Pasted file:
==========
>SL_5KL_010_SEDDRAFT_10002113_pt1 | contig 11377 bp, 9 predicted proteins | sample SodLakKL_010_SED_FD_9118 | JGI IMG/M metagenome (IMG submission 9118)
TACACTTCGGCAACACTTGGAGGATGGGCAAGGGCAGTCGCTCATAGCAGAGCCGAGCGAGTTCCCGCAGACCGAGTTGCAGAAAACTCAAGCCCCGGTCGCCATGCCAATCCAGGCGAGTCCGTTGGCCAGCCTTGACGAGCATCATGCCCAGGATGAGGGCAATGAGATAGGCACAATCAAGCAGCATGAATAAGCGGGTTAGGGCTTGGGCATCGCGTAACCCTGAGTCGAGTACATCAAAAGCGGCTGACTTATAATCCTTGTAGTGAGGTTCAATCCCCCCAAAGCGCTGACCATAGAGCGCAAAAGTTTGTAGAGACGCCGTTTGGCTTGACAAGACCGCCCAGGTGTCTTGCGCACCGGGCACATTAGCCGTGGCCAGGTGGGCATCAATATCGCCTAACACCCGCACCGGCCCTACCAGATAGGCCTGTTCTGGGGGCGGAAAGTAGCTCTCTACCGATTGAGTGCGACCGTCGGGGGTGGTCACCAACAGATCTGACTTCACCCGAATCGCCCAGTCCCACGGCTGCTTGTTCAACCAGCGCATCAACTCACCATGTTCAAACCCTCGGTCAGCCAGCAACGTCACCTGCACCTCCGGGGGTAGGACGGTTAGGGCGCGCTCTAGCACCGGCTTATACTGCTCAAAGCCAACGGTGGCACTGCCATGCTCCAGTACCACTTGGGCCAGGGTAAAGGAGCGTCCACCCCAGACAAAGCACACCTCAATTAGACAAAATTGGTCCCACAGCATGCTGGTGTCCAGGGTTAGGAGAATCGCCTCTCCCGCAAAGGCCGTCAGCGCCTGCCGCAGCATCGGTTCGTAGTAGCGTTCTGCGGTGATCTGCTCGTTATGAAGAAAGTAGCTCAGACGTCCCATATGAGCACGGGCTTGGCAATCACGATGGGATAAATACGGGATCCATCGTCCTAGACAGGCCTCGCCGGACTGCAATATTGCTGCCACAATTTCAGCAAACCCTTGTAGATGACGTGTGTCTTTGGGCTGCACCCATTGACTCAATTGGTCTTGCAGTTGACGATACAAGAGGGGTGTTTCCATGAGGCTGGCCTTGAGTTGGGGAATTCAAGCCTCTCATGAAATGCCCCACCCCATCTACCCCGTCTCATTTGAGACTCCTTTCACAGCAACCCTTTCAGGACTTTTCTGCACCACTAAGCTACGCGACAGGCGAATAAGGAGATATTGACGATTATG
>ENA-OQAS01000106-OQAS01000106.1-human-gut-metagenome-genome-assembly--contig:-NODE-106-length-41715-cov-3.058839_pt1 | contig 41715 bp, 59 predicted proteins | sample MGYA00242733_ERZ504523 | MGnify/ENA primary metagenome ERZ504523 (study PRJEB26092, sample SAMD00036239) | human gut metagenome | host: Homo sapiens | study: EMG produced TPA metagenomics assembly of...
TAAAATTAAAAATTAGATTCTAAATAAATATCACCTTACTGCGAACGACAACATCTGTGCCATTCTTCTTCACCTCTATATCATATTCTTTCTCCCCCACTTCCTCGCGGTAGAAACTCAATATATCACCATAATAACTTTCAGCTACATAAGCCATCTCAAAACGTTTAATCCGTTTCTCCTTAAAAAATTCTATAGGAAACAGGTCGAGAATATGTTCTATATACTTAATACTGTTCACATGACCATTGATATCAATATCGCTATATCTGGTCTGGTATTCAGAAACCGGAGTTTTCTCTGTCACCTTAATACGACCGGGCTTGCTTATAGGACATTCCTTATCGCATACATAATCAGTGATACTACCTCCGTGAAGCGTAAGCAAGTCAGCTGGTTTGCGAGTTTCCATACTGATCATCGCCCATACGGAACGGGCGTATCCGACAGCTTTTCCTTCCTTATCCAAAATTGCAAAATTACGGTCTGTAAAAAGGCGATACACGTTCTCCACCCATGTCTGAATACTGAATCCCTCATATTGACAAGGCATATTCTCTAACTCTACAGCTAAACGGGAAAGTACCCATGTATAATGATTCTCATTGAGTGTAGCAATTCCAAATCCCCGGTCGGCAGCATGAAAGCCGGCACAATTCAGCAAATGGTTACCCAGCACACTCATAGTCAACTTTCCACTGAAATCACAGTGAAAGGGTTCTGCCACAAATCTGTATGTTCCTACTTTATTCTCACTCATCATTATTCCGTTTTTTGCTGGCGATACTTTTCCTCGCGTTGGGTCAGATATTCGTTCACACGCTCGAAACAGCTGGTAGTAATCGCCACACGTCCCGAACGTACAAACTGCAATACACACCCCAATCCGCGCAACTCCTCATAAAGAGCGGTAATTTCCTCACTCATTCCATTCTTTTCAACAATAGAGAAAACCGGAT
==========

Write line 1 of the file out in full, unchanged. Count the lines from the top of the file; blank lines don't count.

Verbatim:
>SL_5KL_010_SEDDRAFT_10002113_pt1 | contig 11377 bp, 9 predicted proteins | sample SodLakKL_010_SED_FD_9118 | JGI IMG/M metagenome (IMG submission 9118)